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HIGHER EDUCATION: University system chancellor meets with top Sioux leader

North Dakota's top-ranking higher education official met late last week with, perhaps, the state's most influential Sioux leader to discuss the controversy over UND's Fighting Sioux nickname.

North Dakota's top-ranking higher education official met late last week with, perhaps, the state's most influential Sioux leader to discuss the controversy over UND's Fighting Sioux nickname.

An administrative assistant for Standing Rock reservation Chairman Ron His Horse Is Thunder said the chairman met Friday with North Dakota University System Chancellor Bill Goetz but did not disclose details of the meeting.

A negotiated settlement in a yearlong and multimillion dollar legal battle between UND and the NCAA requires the school gain the sanction of both the state's Sioux tribes for its nickname and Indian head logo or retire them within three years.

His Horse Is Thunder and several other members of the tribal council have been staunch in their opposition to the Sioux nickname, most recently by renewing the council's resolution opposing the nickname after the legal settlement with the NCAA was announced in October.

Goetz pledged late last year to meet with leaders at Standing Rock and Spirit Lake, North Dakota's other Sioux reservation, to discuss the nickname's future. He said those meetings would be completed before a State Board of Higher Education meeting scheduled Thursday in Mayville, N.D., and that he would report back to the board at that meeting.

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A spokeswoman for the university system, Debra Anderson, said in a phone message Tuesday that "any information about the chancellor meeting with tribal chairs will first be provided to the (state board) at its meeting Thursday."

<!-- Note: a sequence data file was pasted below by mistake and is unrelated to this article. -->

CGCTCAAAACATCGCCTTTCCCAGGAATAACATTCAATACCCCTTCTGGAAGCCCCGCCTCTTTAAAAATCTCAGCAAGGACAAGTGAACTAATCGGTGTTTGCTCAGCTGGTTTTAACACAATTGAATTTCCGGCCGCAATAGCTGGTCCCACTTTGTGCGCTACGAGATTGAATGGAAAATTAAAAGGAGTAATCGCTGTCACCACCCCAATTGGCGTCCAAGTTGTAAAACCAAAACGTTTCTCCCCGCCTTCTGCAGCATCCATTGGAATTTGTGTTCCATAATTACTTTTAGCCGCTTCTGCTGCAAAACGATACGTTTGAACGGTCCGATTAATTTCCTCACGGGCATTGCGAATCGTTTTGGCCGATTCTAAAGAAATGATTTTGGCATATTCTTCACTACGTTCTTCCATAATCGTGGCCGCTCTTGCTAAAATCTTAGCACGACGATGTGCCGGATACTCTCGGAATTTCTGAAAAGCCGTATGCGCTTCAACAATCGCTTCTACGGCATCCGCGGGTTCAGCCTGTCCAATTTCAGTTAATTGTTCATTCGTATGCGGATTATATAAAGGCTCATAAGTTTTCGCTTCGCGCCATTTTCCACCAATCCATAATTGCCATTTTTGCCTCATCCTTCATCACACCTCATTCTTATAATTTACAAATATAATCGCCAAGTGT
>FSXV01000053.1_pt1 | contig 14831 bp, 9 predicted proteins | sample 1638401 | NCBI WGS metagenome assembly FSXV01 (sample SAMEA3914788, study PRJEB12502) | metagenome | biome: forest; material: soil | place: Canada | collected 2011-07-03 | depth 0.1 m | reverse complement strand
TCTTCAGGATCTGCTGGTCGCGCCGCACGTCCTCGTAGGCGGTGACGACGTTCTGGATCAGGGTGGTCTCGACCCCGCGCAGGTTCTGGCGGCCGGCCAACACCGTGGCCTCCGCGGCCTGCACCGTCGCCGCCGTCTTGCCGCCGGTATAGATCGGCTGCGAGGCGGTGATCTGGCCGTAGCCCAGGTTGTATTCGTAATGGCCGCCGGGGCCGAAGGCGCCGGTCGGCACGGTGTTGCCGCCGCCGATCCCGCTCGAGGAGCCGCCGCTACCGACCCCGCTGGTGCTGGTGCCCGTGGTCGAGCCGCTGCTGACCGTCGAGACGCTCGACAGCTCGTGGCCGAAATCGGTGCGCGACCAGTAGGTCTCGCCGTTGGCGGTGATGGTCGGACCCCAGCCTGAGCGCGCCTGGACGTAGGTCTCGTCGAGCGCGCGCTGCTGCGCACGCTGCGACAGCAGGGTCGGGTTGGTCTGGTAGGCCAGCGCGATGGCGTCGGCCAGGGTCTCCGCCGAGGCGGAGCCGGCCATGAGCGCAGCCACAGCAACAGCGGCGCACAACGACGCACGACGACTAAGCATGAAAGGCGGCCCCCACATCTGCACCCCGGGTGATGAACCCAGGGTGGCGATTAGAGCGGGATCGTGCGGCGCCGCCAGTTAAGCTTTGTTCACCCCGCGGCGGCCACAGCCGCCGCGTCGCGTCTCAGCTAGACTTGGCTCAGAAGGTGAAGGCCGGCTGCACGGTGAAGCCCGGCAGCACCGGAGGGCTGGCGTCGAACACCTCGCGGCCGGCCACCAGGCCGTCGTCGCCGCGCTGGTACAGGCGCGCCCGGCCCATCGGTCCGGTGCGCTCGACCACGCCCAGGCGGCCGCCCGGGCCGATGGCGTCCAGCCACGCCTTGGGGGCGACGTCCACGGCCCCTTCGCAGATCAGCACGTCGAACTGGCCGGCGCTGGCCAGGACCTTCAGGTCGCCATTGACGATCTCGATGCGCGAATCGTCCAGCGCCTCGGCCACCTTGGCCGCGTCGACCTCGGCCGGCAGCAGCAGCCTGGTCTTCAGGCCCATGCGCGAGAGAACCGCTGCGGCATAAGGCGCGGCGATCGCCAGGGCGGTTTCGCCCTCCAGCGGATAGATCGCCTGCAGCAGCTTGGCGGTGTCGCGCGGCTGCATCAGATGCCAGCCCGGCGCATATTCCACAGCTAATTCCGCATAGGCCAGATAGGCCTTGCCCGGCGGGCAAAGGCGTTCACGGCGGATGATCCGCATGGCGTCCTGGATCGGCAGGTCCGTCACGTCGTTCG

Anderson went on to say that the meetings are private, and the chancellor is "asking the media to be understanding of the process involved."

An agenda of that meeting includes 20 minutes for Goetz to brief board members on his visits.

It is not clear whether Goetz has or will meet with Spirit Lake leaders. A spokeswoman at that reservation said the entire council was at Fort Yates, N.D., on the Standing Rock reservation Tuesday, but said she did not know if council members had planned to meet with Goetz during the trip.

Council members will remain in Fort Yates today and travel to Bismarck on Thursday, she said.

Spirit Lake leaders consistently have been more flexible on the nickname issue than their Standing Rock counterparts. A 2000 council resolution states the tribe will not oppose the nickname provided "something positive" grows out of the issue."

The NCAA deemed that resolution insufficient to grant UND a namesake tribe exception to the association's rule banning American Indian nicknames, and the tribe did not respond to NCAA requests for clarification.

After several years of near total silence on the issue, Spirit Lake council members indicated earlier this month they may be close to drafting a new nickname resolution.

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Several council members said they'd support polling reservation residents about their opinions on the nickname, either in a referendum vote or in a less formal way at reservation district meetings. Those polls then would guide a council vote on a resolution supporting or opposing the nickname.

Marks reports on higher education. Reach him at (701) 780-1105, (800) 477-6572, ext. 105, or jmarks@gfherald.com .

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